How do you solve a problem like playing Bernhardt?

Sarah Bernhardt might not be as well-known as an innovative actress as Mary Pickford or Mae
West, but she certainly should be.

The pioneering French performer and maverick was ahead of her Victorian and Edwardian time in many ways.

She was the world’s first global superstar, and a proto-feminist.

On the Brink Theatre presents their play C’est La Vie: Sarah Bernhardt and Me in Barnes next week, exploring the life of this trailblazer in a suitably unconventional way.

Female actors had been performing men for hundreds of years, but before Bernhardt, they often felt the pressure to present these characters in a feminine way.

But when she became the very first woman to play Hamlet, she played the role in the same way that a man would.

The reviews were mixed, but one review said: “Madame Bernhardt’s assumption of masculinity is so cleverly carried out that one loses sight of Hamlet in one’s admiration for the tour de force of the actress.”

And Mark Twain said: “There are five kinds of actresses: bad actresses, fair actresses, good actresses, great actresses — and then there is Sarah Bernhardt.”

So she paved the way for the gender-blind casting that is a feature of modern-day theatre.

Bernhardt’s unconventional nature gave her both a bizarre reputation and global fame.

Shewas one of the first modern celebrities: she endorsed products, including soap and clothing. But her mysterious and reclusive private life led to strange rumours, including the belief that she slept in a coffin.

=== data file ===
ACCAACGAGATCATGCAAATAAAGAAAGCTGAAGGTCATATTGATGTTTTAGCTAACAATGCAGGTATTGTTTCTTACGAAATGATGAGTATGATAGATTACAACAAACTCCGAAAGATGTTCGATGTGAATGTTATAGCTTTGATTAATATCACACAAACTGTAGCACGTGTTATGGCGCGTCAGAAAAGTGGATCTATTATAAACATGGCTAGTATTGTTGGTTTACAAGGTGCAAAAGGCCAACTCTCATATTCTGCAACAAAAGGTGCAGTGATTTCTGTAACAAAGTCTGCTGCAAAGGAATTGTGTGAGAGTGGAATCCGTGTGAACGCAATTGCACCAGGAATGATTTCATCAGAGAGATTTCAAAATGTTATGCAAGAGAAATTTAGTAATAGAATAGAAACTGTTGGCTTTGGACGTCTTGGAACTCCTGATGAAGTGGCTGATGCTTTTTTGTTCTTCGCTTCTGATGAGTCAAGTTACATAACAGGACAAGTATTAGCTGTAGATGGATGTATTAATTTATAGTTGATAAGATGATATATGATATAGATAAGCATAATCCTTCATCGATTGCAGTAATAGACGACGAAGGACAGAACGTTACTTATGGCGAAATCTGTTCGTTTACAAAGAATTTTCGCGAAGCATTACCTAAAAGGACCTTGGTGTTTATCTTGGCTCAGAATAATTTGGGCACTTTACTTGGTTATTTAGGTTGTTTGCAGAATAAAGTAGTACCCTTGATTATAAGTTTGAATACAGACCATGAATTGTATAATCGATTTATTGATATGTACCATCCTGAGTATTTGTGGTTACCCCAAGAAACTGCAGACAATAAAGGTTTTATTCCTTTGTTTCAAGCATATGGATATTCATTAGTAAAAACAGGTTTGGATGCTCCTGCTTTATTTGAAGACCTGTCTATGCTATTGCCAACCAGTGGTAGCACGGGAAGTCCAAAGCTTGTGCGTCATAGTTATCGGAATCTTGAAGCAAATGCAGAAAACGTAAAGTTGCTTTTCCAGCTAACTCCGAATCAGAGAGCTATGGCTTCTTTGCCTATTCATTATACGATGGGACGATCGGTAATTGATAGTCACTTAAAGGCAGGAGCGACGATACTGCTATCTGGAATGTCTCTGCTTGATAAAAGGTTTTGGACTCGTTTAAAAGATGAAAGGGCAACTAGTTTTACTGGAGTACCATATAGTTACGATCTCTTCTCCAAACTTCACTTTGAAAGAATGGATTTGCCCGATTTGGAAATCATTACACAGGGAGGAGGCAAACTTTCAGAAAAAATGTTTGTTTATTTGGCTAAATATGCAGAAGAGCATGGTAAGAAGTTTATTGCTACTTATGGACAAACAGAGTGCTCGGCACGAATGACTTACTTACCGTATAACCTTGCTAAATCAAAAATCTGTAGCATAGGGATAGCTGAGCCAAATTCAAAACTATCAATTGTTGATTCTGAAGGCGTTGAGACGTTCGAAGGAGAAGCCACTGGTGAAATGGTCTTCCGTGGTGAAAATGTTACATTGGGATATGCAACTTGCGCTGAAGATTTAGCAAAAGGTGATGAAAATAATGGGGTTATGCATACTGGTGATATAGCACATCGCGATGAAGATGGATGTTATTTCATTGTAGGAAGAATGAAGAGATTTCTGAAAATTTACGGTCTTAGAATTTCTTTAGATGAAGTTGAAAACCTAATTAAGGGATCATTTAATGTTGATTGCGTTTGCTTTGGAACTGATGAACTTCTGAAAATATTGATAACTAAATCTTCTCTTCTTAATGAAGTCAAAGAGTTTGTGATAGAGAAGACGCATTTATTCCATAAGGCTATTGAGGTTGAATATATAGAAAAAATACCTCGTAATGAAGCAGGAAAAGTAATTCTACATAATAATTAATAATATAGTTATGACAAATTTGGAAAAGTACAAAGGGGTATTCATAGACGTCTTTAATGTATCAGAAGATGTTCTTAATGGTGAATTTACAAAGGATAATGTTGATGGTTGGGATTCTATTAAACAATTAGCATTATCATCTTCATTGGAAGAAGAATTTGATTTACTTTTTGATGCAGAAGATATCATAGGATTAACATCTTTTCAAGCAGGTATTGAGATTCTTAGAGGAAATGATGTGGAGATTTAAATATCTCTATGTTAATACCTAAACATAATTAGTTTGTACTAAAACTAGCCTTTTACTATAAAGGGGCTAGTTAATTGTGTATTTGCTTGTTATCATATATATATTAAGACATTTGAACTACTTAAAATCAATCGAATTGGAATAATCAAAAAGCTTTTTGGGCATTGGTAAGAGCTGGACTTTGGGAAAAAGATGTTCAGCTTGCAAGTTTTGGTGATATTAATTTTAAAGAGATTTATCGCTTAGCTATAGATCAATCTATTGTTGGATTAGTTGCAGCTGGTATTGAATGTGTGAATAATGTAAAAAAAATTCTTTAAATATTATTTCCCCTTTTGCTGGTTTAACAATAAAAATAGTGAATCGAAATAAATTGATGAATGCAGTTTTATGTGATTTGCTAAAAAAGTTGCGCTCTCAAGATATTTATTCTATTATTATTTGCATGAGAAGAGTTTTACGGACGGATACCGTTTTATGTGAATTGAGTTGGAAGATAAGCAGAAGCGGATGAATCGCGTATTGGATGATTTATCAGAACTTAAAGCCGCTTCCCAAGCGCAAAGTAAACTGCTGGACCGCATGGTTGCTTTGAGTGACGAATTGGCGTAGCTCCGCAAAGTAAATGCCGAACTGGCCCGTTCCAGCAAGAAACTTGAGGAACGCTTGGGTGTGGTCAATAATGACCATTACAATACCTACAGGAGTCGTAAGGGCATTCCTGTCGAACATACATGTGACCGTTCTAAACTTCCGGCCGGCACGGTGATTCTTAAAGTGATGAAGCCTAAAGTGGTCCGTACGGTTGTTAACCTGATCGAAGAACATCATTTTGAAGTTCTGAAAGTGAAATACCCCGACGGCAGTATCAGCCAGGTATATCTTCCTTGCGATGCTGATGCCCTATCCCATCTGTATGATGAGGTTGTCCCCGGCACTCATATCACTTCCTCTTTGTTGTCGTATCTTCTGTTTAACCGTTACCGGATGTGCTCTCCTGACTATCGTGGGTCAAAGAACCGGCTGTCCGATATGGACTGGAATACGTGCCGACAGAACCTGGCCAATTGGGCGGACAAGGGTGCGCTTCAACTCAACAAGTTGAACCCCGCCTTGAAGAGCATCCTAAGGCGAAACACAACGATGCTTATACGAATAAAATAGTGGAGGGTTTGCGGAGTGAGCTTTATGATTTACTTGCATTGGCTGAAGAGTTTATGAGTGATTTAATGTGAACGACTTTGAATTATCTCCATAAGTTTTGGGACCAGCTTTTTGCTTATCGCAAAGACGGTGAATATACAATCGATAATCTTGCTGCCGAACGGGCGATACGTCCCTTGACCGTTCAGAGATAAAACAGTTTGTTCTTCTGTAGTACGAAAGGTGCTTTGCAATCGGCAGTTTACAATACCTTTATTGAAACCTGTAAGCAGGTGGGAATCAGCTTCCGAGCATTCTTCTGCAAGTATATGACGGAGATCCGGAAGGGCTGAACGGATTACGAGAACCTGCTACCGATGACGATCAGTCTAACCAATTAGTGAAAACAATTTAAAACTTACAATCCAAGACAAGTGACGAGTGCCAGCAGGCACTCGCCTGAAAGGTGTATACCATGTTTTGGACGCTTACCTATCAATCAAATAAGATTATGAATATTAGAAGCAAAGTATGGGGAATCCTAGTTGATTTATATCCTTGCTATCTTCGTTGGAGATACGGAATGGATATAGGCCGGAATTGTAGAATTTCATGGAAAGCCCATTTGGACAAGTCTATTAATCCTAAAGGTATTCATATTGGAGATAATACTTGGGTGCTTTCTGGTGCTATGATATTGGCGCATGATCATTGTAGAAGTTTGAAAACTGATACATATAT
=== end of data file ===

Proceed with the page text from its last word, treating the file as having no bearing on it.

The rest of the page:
C’est La Vie deals with Berhardt’s complex nature by having its central performer, Hilary Tones, play an actress trying to understand Sarah.

Star Tones (Wire in the Blood, Bliss!, Casualty, EastEnders, The Bill) said: “As a child, I used to strike poses in the mirror and my parents would go ‘Here she comes, Sarah Bernhardt! That has always stayed with me. She is known as an overdramatic actress for modern taste.

“But she was one of the first stars of feature-length films, playing Elizabeth I in 1912.

“She went down very well in England after being introduced to England by Ellen Terry.”

This one-woman show, described as “a bravura performance… a gem on an evening” by LondonTheatre1 , looks at her life but also considers the difficulty of playing a real person, who actually lived and died, on the stage.

C’est La Vie: Sarah Bernhardt and Me is at the Old Sorting Office Arts Centre from Tuesday
January 22-Thursday Jan 24 at 8pm. Tickets can be booked online, or by calling the OSO Box
Office at 020 8876 9885.

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